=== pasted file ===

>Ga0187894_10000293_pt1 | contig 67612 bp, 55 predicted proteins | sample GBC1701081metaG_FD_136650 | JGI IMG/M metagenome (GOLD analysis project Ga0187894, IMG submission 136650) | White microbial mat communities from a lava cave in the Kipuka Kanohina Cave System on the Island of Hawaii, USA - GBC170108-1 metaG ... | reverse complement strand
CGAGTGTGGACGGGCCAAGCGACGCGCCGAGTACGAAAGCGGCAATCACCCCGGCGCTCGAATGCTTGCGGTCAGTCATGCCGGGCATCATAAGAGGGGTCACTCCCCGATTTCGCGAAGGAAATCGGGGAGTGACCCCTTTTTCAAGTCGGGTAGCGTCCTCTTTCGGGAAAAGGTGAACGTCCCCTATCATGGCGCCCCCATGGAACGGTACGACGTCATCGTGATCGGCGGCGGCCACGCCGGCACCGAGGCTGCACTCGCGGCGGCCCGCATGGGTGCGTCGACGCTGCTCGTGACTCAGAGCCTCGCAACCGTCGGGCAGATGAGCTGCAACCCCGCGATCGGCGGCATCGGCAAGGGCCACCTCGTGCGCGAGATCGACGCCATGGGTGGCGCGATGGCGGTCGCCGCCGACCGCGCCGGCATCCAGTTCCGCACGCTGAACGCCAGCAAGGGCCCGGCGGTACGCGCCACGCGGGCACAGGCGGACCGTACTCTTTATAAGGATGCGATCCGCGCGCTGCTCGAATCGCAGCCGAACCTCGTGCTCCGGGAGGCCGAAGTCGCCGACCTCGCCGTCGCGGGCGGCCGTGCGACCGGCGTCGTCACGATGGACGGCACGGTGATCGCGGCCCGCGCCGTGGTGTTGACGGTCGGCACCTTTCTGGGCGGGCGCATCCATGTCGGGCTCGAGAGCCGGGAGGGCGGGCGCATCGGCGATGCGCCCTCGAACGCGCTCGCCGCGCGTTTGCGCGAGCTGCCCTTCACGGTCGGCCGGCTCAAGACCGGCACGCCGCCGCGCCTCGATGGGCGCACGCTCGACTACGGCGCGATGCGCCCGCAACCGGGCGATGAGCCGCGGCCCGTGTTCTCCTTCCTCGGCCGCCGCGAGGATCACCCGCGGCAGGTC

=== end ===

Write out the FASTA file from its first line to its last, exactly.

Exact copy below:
>Ga0187894_10000293_pt1 | contig 67612 bp, 55 predicted proteins | sample GBC1701081metaG_FD_136650 | JGI IMG/M metagenome (GOLD analysis project Ga0187894, IMG submission 136650) | White microbial mat communities from a lava cave in the Kipuka Kanohina Cave System on the Island of Hawaii, USA - GBC170108-1 metaG ... | reverse complement strand
CGAGTGTGGACGGGCCAAGCGACGCGCCGAGTACGAAAGCGGCAATCACCCCGGCGCTCGAATGCTTGCGGTCAGTCATGCCGGGCATCATAAGAGGGGTCACTCCCCGATTTCGCGAAGGAAATCGGGGAGTGACCCCTTTTTCAAGTCGGGTAGCGTCCTCTTTCGGGAAAAGGTGAACGTCCCCTATCATGGCGCCCCCATGGAACGGTACGACGTCATCGTGATCGGCGGCGGCCACGCCGGCACCGAGGCTGCACTCGCGGCGGCCCGCATGGGTGCGTCGACGCTGCTCGTGACTCAGAGCCTCGCAACCGTCGGGCAGATGAGCTGCAACCCCGCGATCGGCGGCATCGGCAAGGGCCACCTCGTGCGCGAGATCGACGCCATGGGTGGCGCGATGGCGGTCGCCGCCGACCGCGCCGGCATCCAGTTCCGCACGCTGAACGCCAGCAAGGGCCCGGCGGTACGCGCCACGCGGGCACAGGCGGACCGTACTCTTTATAAGGATGCGATCCGCGCGCTGCTCGAATCGCAGCCGAACCTCGTGCTCCGGGAGGCCGAAGTCGCCGACCTCGCCGTCGCGGGCGGCCGTGCGACCGGCGTCGTCACGATGGACGGCACGGTGATCGCGGCCCGCGCCGTGGTGTTGACGGTCGGCACCTTTCTGGGCGGGCGCATCCATGTCGGGCTCGAGAGCCGGGAGGGCGGGCGCATCGGCGATGCGCCCTCGAACGCGCTCGCCGCGCGTTTGCGCGAGCTGCCCTTCACGGTCGGCCGGCTCAAGACCGGCACGCCGCCGCGCCTCGATGGGCGCACGCTCGACTACGGCGCGATGCGCCCGCAACCGGGCGATGAGCCGCGGCCCGTGTTCTCCTTCCTCGGCCGCCGCGAGGATCACCCGCGGCAGGTC